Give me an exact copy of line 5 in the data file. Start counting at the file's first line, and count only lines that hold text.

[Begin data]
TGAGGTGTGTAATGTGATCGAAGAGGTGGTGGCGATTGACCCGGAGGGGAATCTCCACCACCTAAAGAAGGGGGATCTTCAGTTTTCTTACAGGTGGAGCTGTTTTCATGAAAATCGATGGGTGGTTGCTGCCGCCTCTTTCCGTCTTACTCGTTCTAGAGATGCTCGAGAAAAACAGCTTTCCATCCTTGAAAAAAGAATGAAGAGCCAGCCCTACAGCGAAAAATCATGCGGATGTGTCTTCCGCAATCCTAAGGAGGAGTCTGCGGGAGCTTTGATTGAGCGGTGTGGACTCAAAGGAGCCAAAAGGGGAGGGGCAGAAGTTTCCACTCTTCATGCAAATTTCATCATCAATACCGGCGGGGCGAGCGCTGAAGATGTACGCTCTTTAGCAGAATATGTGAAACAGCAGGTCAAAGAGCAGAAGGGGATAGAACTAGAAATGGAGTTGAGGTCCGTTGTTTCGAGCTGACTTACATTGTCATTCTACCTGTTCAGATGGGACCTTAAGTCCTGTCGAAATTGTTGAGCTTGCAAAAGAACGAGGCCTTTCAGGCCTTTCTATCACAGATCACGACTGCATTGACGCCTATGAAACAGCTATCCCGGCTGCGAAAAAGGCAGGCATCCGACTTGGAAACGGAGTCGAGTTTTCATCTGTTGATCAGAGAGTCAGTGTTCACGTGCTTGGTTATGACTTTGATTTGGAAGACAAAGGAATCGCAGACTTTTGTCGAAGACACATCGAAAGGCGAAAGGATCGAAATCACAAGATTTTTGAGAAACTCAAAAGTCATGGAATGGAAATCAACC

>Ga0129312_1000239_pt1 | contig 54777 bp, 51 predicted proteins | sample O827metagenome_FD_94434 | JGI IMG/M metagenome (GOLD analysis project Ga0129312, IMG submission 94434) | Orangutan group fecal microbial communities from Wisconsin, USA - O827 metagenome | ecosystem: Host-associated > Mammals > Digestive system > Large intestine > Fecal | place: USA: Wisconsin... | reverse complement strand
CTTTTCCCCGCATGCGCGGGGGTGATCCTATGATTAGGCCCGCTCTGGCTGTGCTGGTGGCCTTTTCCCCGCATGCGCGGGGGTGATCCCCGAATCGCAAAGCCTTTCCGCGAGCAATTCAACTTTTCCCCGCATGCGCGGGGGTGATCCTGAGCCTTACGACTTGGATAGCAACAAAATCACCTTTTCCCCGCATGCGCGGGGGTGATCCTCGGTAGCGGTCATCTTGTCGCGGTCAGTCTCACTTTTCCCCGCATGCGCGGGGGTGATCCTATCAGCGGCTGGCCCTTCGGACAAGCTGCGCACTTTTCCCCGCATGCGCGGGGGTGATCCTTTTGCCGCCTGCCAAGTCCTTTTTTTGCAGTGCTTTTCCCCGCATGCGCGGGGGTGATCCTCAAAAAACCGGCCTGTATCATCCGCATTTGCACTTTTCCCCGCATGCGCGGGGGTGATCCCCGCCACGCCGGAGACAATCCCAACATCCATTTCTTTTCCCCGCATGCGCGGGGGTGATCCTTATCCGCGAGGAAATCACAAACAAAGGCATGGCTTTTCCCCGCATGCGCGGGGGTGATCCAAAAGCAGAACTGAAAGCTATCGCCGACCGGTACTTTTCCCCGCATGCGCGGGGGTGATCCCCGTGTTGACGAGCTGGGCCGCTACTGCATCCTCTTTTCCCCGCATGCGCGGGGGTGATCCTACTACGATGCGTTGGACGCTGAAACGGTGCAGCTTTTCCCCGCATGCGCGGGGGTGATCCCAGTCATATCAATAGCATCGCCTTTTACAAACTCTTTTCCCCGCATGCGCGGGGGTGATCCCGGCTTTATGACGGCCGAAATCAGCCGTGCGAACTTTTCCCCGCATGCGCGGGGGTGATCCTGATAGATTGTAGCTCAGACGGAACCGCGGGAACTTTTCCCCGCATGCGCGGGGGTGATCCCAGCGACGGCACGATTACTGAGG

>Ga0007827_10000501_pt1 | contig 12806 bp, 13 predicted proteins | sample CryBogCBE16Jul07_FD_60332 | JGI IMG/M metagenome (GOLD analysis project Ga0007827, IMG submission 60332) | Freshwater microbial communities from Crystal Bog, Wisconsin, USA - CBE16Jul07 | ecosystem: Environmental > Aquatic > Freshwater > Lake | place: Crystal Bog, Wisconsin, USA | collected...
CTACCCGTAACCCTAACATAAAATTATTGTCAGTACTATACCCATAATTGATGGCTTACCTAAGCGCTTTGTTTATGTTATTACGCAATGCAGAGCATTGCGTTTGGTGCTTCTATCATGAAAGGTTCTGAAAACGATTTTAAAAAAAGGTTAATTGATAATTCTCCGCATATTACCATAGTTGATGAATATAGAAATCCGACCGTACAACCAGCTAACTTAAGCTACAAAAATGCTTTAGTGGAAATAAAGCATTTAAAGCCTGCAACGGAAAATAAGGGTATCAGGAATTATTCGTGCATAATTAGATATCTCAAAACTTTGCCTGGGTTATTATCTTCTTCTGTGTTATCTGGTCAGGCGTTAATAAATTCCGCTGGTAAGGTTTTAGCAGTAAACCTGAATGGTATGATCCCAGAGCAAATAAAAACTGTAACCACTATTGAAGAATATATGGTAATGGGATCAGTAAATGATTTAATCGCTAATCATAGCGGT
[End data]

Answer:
CTACCCGTAACCCTAACATAAAATTATTGTCAGTACTATACCCATAATTGATGGCTTACCTAAGCGCTTTGTTTATGTTATTACGCAATGCAGAGCATTGCGTTTGGTGCTTCTATCATGAAAGGTTCTGAAAACGATTTTAAAAAAAGGTTAATTGATAATTCTCCGCATATTACCATAGTTGATGAATATAGAAATCCGACCGTACAACCAGCTAACTTAAGCTACAAAAATGCTTTAGTGGAAATAAAGCATTTAAAGCCTGCAACGGAAAATAAGGGTATCAGGAATTATTCGTGCATAATTAGATATCTCAAAACTTTGCCTGGGTTATTATCTTCTTCTGTGTTATCTGGTCAGGCGTTAATAAATTCCGCTGGTAAGGTTTTAGCAGTAAACCTGAATGGTATGATCCCAGAGCAAATAAAAACTGTAACCACTATTGAAGAATATATGGTAATGGGATCAGTAAATGATTTAATCGCTAATCATAGCGGT